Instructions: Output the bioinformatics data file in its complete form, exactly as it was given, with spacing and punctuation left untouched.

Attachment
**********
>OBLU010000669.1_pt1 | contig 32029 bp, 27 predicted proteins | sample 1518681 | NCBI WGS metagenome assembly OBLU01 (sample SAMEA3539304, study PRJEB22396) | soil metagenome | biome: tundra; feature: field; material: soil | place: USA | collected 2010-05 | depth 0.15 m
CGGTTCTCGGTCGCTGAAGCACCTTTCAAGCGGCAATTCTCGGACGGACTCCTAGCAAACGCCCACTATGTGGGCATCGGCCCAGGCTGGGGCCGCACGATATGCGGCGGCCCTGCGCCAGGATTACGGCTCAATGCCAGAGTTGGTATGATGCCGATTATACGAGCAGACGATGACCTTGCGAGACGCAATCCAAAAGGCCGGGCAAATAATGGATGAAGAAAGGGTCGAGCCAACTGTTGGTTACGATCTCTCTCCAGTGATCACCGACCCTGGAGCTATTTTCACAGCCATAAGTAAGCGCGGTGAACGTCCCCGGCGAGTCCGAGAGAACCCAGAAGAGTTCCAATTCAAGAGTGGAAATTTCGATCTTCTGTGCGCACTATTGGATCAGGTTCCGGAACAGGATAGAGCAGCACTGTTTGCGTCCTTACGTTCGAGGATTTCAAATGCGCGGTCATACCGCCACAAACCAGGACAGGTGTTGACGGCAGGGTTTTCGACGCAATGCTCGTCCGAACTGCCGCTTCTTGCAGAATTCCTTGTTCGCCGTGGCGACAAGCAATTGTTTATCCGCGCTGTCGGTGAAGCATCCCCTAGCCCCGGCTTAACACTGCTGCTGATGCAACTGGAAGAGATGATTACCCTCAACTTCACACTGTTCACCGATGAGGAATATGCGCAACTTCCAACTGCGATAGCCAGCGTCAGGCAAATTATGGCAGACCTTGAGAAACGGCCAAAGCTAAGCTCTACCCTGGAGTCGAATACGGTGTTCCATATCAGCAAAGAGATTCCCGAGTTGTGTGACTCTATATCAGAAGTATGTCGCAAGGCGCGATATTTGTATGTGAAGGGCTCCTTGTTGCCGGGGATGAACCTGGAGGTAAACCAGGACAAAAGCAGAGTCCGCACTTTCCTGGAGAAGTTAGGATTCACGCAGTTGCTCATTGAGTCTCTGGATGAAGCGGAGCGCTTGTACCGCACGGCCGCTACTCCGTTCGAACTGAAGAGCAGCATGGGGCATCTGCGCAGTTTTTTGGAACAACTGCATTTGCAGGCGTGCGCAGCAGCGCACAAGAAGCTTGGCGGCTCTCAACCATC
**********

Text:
>OBLU010000669.1_pt1 | contig 32029 bp, 27 predicted proteins | sample 1518681 | NCBI WGS metagenome assembly OBLU01 (sample SAMEA3539304, study PRJEB22396) | soil metagenome | biome: tundra; feature: field; material: soil | place: USA | collected 2010-05 | depth 0.15 m
CGGTTCTCGGTCGCTGAAGCACCTTTCAAGCGGCAATTCTCGGACGGACTCCTAGCAAACGCCCACTATGTGGGCATCGGCCCAGGCTGGGGCCGCACGATATGCGGCGGCCCTGCGCCAGGATTACGGCTCAATGCCAGAGTTGGTATGATGCCGATTATACGAGCAGACGATGACCTTGCGAGACGCAATCCAAAAGGCCGGGCAAATAATGGATGAAGAAAGGGTCGAGCCAACTGTTGGTTACGATCTCTCTCCAGTGATCACCGACCCTGGAGCTATTTTCACAGCCATAAGTAAGCGCGGTGAACGTCCCCGGCGAGTCCGAGAGAACCCAGAAGAGTTCCAATTCAAGAGTGGAAATTTCGATCTTCTGTGCGCACTATTGGATCAGGTTCCGGAACAGGATAGAGCAGCACTGTTTGCGTCCTTACGTTCGAGGATTTCAAATGCGCGGTCATACCGCCACAAACCAGGACAGGTGTTGACGGCAGGGTTTTCGACGCAATGCTCGTCCGAACTGCCGCTTCTTGCAGAATTCCTTGTTCGCCGTGGCGACAAGCAATTGTTTATCCGCGCTGTCGGTGAAGCATCCCCTAGCCCCGGCTTAACACTGCTGCTGATGCAACTGGAAGAGATGATTACCCTCAACTTCACACTGTTCACCGATGAGGAATATGCGCAACTTCCAACTGCGATAGCCAGCGTCAGGCAAATTATGGCAGACCTTGAGAAACGGCCAAAGCTAAGCTCTACCCTGGAGTCGAATACGGTGTTCCATATCAGCAAAGAGATTCCCGAGTTGTGTGACTCTATATCAGAAGTATGTCGCAAGGCGCGATATTTGTATGTGAAGGGCTCCTTGTTGCCGGGGATGAACCTGGAGGTAAACCAGGACAAAAGCAGAGTCCGCACTTTCCTGGAGAAGTTAGGATTCACGCAGTTGCTCATTGAGTCTCTGGATGAAGCGGAGCGCTTGTACCGCACGGCCGCTACTCCGTTCGAACTGAAGAGCAGCATGGGGCATCTGCGCAGTTTTTTGGAACAACTGCATTTGCAGGCGTGCGCAGCAGCGCACAAGAAGCTTGGCGGCTCTCAACCATC